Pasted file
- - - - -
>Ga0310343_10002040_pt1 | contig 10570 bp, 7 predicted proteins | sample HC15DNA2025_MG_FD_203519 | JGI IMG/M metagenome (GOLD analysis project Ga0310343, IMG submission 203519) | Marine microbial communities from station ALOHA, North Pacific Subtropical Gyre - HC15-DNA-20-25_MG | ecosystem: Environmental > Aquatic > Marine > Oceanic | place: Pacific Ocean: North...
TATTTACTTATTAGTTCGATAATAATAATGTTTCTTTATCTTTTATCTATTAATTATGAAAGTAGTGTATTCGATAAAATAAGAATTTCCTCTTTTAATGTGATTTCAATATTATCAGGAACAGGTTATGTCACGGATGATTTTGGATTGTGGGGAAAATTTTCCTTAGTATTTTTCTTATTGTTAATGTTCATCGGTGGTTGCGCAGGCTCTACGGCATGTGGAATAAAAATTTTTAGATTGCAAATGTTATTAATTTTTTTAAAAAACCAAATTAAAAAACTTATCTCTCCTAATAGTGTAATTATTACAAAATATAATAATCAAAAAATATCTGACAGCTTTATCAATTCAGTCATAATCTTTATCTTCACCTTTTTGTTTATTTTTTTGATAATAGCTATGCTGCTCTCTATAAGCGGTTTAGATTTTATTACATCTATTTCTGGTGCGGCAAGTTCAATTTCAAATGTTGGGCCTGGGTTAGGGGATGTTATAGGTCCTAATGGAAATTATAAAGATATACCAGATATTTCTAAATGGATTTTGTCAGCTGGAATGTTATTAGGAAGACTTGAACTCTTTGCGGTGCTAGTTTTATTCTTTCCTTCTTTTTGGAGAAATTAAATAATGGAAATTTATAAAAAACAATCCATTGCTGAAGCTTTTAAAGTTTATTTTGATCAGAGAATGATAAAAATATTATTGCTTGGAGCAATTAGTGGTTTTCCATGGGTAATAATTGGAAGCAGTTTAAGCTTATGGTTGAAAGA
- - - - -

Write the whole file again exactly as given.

>Ga0310343_10002040_pt1 | contig 10570 bp, 7 predicted proteins | sample HC15DNA2025_MG_FD_203519 | JGI IMG/M metagenome (GOLD analysis project Ga0310343, IMG submission 203519) | Marine microbial communities from station ALOHA, North Pacific Subtropical Gyre - HC15-DNA-20-25_MG | ecosystem: Environmental > Aquatic > Marine > Oceanic | place: Pacific Ocean: North...
TATTTACTTATTAGTTCGATAATAATAATGTTTCTTTATCTTTTATCTATTAATTATGAAAGTAGTGTATTCGATAAAATAAGAATTTCCTCTTTTAATGTGATTTCAATATTATCAGGAACAGGTTATGTCACGGATGATTTTGGATTGTGGGGAAAATTTTCCTTAGTATTTTTCTTATTGTTAATGTTCATCGGTGGTTGCGCAGGCTCTACGGCATGTGGAATAAAAATTTTTAGATTGCAAATGTTATTAATTTTTTTAAAAAACCAAATTAAAAAACTTATCTCTCCTAATAGTGTAATTATTACAAAATATAATAATCAAAAAATATCTGACAGCTTTATCAATTCAGTCATAATCTTTATCTTCACCTTTTTGTTTATTTTTTTGATAATAGCTATGCTGCTCTCTATAAGCGGTTTAGATTTTATTACATCTATTTCTGGTGCGGCAAGTTCAATTTCAAATGTTGGGCCTGGGTTAGGGGATGTTATAGGTCCTAATGGAAATTATAAAGATATACCAGATATTTCTAAATGGATTTTGTCAGCTGGAATGTTATTAGGAAGACTTGAACTCTTTGCGGTGCTAGTTTTATTCTTTCCTTCTTTTTGGAGAAATTAAATAATGGAAATTTATAAAAAACAATCCATTGCTGAAGCTTTTAAAGTTTATTTTGATCAGAGAATGATAAAAATATTATTGCTTGGAGCAATTAGTGGTTTTCCATGGGTAATAATTGGAAGCAGTTTAAGCTTATGGTTGAAAGA